A car is a big purchase, so your buying decisions are important. In shopping for a car, you'll probably have to choose whether to buy new or used. Car shopping site Auto Trader suggests four questions for making that decision.
According to Auto Trader, you should consider the following when deciding on a new or used car:
- Do you have a down payment or a trade-in? The smart financial move is to pay for your car in cash and avoid a loan altogether. If that's not possible, you should at least have a sizeable down payment. In fact, with a used car, a down payment or trade-in is almost always required. But maybe you don't have much for a down payment. Auto Trader suggests another option: some new car incentives might cover the down payment, meaning you can put zero down—if you have good credit.
That option might be tempting, but it's also risky. As The Simple Dollar points out:
"...suddenly you lose your job – and you realize you need to sell this expensive new car. The best you'll probably be able to get for the car is about 80% of the asking price, but if you've made no down payment, even selling the car right now will leave you with 20% of your loan unpaid and nothing to show for it. This is called being "upside down" in a car loan, and it's something to avoid if you can."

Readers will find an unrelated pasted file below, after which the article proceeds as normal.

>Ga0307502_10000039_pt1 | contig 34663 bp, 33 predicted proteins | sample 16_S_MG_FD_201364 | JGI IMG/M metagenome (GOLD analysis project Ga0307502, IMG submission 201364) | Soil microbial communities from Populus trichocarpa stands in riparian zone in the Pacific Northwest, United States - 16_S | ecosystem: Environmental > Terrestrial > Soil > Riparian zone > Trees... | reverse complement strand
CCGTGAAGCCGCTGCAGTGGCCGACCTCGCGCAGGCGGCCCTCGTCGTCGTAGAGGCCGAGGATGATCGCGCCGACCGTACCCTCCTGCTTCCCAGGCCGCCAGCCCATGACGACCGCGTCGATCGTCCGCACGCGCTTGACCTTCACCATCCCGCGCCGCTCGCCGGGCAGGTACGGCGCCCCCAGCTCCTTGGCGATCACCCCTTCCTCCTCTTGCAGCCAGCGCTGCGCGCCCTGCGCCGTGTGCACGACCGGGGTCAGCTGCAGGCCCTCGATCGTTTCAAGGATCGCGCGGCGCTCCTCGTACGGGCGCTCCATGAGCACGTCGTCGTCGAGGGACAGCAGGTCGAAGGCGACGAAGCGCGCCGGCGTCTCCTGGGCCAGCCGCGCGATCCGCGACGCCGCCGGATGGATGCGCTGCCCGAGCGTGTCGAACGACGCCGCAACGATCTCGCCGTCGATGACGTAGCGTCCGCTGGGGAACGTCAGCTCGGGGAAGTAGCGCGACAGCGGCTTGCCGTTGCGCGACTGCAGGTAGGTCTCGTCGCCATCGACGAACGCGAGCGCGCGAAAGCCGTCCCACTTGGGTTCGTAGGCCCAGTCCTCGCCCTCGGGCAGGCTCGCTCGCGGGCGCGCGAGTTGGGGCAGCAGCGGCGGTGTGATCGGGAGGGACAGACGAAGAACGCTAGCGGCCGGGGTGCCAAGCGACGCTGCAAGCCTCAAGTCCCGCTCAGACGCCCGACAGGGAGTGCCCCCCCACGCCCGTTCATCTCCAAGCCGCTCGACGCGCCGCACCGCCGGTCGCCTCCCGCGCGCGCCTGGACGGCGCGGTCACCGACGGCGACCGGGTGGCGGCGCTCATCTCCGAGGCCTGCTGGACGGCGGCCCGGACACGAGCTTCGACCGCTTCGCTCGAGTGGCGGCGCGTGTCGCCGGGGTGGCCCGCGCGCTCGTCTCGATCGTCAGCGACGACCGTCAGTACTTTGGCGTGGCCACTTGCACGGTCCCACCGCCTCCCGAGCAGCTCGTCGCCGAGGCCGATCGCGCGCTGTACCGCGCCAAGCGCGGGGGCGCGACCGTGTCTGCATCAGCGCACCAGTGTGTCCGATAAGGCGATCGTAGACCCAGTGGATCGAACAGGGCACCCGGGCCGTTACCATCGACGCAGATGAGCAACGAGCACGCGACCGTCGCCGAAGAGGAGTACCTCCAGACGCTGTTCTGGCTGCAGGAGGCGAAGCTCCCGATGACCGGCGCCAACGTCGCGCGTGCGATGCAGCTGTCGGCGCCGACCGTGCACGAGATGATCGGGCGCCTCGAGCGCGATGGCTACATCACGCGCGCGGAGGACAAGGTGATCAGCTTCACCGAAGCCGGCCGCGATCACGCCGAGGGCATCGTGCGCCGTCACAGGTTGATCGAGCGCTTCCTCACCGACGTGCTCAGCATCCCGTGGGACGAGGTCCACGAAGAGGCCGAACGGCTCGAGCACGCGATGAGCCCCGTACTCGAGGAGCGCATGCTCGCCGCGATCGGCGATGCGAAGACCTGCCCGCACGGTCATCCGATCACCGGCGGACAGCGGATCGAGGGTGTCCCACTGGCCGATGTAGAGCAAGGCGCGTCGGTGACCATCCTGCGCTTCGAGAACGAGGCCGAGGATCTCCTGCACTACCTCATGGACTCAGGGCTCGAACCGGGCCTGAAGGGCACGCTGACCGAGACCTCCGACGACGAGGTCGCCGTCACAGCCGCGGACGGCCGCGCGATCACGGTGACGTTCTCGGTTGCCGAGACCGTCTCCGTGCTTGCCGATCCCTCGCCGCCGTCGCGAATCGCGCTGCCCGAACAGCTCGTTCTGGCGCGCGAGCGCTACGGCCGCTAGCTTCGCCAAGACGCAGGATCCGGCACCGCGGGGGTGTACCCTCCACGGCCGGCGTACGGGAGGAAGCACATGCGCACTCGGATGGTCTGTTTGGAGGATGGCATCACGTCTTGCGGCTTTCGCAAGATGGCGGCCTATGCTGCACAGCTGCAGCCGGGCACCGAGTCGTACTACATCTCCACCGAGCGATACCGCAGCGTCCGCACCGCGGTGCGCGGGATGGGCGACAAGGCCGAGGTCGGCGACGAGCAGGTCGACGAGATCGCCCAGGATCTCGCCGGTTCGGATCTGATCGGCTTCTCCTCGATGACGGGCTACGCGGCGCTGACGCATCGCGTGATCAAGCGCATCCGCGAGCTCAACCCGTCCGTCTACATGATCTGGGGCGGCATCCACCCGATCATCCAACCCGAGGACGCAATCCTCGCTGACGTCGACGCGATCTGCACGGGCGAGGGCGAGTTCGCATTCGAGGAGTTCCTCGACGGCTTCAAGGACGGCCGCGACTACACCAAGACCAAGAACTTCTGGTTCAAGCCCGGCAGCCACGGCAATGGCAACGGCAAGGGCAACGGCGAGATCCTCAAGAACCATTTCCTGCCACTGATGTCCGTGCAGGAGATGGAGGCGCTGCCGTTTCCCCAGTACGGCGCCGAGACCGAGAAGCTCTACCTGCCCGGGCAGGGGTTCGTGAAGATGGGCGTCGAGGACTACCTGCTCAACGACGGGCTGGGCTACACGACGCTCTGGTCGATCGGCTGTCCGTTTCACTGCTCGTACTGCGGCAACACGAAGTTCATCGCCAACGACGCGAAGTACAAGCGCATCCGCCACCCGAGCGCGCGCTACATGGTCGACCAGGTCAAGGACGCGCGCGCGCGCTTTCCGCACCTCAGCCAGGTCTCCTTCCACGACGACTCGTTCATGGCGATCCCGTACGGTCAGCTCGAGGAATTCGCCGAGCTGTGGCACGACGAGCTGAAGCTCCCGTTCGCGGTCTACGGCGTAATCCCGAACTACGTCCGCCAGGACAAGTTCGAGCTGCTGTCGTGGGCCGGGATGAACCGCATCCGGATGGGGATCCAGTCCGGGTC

You should make a sound financial decision based on your situation. Overall, consider your down payment or trade-in options, and weigh your choices.
- Should you take the depreciation hit? Some new cars can depreciate up to 50 percent in the first three years, according to Auto Trader. With a used car, much of that depreciation has already taken place. Of course, if you plan on driving your car into the ground, its depreciation won't matter.
- Can you afford to maintain a used car? If you decide to buy used, there's a chance that you'll interhit maintenance problems. If you buy a newer-used car, you might still be under warranty.
- Can you afford the time a used car spends in the shop? Along with the maintenance costs, a used car may spend more time in the shop. Does your lifestyle allow for that down time? With a new car, you don't have to worry about this as much.
When deciding on a new or used car, there are many variables to consider. These four questions should start you in the right direction. For more detail, check out the post in its entirety.